#25 Weekly Update

23 August 2019

Rāmere, te 23 o Hereturikōkā 2019

In this week’s update:

  1. An afternoon with Hana O’Regan
  2. Tuhituhi/ Writing: Moderation reminder
  3. Professional reading: Defining culture
  4. Rōpū Te Reo Me Tikanga Māori
  5. Ngaio pukapuka kōrero: Play based learning PLD
  6. Rōpū Taunaki Ako/ Learning Support: Student behaviours
  7. Rōpū Pāngarau/ Maths: Links to Digital Curriculum
  8. Podcast number 6: Finding your passion

1. An afternoon with Hana

Thank you for your attendance at our combined Orewa Kāhui Ako after school hui on the 22nd August at Orewa College, with Hana O’Regan. It was very pleasing to have such a good turnout. Here is a sketchnote summarising the main points. We’ll provide a link to her presentation in next week’s newsletter.

Hana Sketchnote

2. Rōpū Tuhituhi / Writing Group

A reminder to send your writing samples to sblackburn@wainui.school.nz by Monday 26th August, week 6 for our across schools moderation in week 8 of Term 3.

Aspects for moderation: Text type – Information Report

  • Using writing to think and organise for learning
  • Creating texts to communicate current knowledge and understanding
  • Writing meaningful text: vocabulary knowledge

3. Pānui ngaio/ Professional Reading

How do we define culture? Who is responsible for developing one’s culture? What measure and importance is given to an individual’s culture? At what age do we develop a good understanding of who we are and where we are from? What role as educators do we have in acknowledging the culture of our learners? Link to full article here

4. Rōpū Te Reo Me Tikanga Māori

Top tip for normalising te reo Māori!: The more kemu/ games the better!

We’ve said it before but not enough can be said about the power of games to bring te reo Māori into your classroom in a positive way. Here’s one the kids will love.

Engagement tip: Tell tamariki that if they keep trying while sitting you might let them back in the game. Give a few the nod as you play to bring them back to life and you will keep everyone engaged, even if they get out (This works for all games)

Hei Tama Tū Tama (Link)

We introduced Hei Tama Tū Tama at the Kāhui ako in school leaders hui last week and it went down a treat. Introducing this game as a whole class first works well as a scaffold. Follow the link and learn to play it first.

Teacher: “Hei tama tū tama!

Everyone throws down a move and anyone who has the same move as the kaiako sits down.

Play this version and then model the actual game with a student so others can see it in action before giving it a go.

5. Rōpū Taunaki Ako/ Learning Support Group

Let’s look deeper into three main student behaviours. Remember from last week, these behaviours are trying to give us a message. Here are some more specific actions associated with each type of behaviour. As an educator, knowing more about these behaviours helps us to be proactive in the classroom to avoid the opportunity for such behaviours. We can assist in motivation, skill, interest and self belief.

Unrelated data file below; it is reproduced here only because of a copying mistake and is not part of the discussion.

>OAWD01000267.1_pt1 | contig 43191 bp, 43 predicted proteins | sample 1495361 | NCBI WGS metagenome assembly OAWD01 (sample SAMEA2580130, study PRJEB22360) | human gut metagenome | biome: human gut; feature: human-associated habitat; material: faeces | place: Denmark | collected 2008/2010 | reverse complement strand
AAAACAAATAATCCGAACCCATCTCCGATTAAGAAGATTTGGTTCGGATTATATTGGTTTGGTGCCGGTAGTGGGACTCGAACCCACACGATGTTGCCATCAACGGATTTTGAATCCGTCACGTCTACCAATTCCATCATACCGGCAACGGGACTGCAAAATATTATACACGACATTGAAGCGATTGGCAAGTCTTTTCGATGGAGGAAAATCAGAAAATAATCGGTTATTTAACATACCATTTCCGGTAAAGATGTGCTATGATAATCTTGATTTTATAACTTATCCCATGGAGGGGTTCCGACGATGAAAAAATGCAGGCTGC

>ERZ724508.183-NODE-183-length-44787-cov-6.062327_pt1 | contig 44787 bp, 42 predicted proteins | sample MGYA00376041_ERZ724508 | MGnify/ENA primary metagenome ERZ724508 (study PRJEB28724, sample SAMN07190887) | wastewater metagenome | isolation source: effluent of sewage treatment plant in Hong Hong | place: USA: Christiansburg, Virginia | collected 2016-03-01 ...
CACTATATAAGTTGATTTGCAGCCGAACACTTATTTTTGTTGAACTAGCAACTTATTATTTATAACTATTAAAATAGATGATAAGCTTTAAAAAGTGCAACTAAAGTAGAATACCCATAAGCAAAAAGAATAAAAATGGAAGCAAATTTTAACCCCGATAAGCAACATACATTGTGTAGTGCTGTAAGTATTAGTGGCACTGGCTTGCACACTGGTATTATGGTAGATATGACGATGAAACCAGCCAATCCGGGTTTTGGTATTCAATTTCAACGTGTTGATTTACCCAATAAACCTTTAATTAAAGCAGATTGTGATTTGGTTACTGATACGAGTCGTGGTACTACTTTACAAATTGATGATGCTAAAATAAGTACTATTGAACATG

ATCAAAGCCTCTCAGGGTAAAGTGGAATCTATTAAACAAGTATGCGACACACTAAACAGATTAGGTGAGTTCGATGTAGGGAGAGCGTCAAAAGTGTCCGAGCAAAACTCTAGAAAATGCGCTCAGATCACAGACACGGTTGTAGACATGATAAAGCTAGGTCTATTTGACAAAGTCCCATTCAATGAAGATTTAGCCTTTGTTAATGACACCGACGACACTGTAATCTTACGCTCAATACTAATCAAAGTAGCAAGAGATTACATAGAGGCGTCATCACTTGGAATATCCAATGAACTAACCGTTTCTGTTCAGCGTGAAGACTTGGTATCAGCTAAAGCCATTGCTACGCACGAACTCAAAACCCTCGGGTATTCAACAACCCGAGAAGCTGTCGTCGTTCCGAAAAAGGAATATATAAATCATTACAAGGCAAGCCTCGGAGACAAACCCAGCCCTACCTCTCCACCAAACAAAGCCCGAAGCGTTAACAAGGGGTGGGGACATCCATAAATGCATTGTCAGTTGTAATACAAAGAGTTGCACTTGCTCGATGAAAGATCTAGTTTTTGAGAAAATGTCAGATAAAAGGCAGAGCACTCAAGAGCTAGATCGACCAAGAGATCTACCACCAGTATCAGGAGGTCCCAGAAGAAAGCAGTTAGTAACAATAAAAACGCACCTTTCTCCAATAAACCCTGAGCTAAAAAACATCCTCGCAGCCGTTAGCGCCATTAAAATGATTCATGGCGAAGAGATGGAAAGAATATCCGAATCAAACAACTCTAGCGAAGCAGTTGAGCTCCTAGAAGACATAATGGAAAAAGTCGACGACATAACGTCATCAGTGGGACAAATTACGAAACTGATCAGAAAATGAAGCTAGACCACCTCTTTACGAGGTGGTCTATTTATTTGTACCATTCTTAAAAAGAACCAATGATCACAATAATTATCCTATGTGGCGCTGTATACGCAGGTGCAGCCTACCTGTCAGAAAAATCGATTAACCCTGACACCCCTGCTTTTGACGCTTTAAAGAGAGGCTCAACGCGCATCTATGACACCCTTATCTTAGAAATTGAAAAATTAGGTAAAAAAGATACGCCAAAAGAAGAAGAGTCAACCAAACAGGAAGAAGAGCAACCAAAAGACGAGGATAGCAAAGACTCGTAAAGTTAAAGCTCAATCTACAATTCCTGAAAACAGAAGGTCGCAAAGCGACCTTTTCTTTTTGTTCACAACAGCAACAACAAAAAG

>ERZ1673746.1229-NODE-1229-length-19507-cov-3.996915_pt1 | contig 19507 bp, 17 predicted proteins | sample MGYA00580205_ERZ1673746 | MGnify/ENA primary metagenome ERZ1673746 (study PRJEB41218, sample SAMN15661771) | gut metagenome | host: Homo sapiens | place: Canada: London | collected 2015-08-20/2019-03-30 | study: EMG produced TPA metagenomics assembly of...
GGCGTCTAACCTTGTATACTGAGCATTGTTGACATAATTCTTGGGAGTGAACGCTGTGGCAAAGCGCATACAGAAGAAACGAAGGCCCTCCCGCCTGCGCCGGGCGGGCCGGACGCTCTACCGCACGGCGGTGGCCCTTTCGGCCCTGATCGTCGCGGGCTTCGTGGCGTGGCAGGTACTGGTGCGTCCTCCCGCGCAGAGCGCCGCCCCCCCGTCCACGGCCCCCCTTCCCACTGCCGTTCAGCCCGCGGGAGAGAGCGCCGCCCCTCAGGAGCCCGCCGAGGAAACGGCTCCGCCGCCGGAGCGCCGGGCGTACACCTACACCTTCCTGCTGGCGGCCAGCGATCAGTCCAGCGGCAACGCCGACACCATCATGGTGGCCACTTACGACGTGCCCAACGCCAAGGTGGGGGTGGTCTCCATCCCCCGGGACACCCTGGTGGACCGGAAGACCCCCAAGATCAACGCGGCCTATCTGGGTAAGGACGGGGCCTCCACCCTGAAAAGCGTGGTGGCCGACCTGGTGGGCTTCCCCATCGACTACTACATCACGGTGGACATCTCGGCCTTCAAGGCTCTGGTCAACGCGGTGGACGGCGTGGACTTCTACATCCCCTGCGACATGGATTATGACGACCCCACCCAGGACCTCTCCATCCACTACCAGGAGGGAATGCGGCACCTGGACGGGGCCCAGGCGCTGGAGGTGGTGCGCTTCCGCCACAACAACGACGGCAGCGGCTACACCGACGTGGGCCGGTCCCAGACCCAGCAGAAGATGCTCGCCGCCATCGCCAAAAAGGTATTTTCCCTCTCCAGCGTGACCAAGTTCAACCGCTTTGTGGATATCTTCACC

6. Rōpū Pāngarau/ Maths Group

“Earlier this year while wandering through the toy aisle at a store an item caught my attention. The toy, reacted to its surroundings, hurtling itself across the floor with more gusto and louder than the noise from the excited tamariki nearby. It interested me, because I could see the link to Computational Thinking, which sits in the technology learning area within the New Zealand Curriculum. If I were to code it I would break it down. A sensor, reacting to noise. The more noise detected meant more speed moving forward. It seemed fairly accessible for learners, they would be able to grasp the concept behind it. A great metaphor for teaching in some ways – the more that was going on around us the faster we had to move and react.” Interested in reading more about how this links to the Digital Curriculum? Link to full article here

7. Professional Development/ Ngaio pukapuka kōrero

Are you an advocate for or interested in play based learning? Are you passionate about the maker movement or at least intrigued by it? Are you using mobile technologies in your space? Well, what happens when play based learning, hands on making and mobile technology are infused, while having rich literacy at its core? You have engaged and motivated learners who thrive! Come along to this workshop if you want to nurture student led, hands on learning that develops oral language, deep thinking and self efficacy. Register through this link

8. Podcast number 7: Finding your passion

 

Steve Magness coaches some of the world’s top distance runners and has propelled numerous athletes to Olympic trials, world championship teams, and the Olympics. He has been a featured expert in Runner’s World and the New York Times. When faced with the choice of what to do with our lives, we’re often told, “follow your passion.” Steve believes this advice can be overwhelming, incomplete, and, ultimately, defeating. To learn more, listen to this podcast: Podcast link here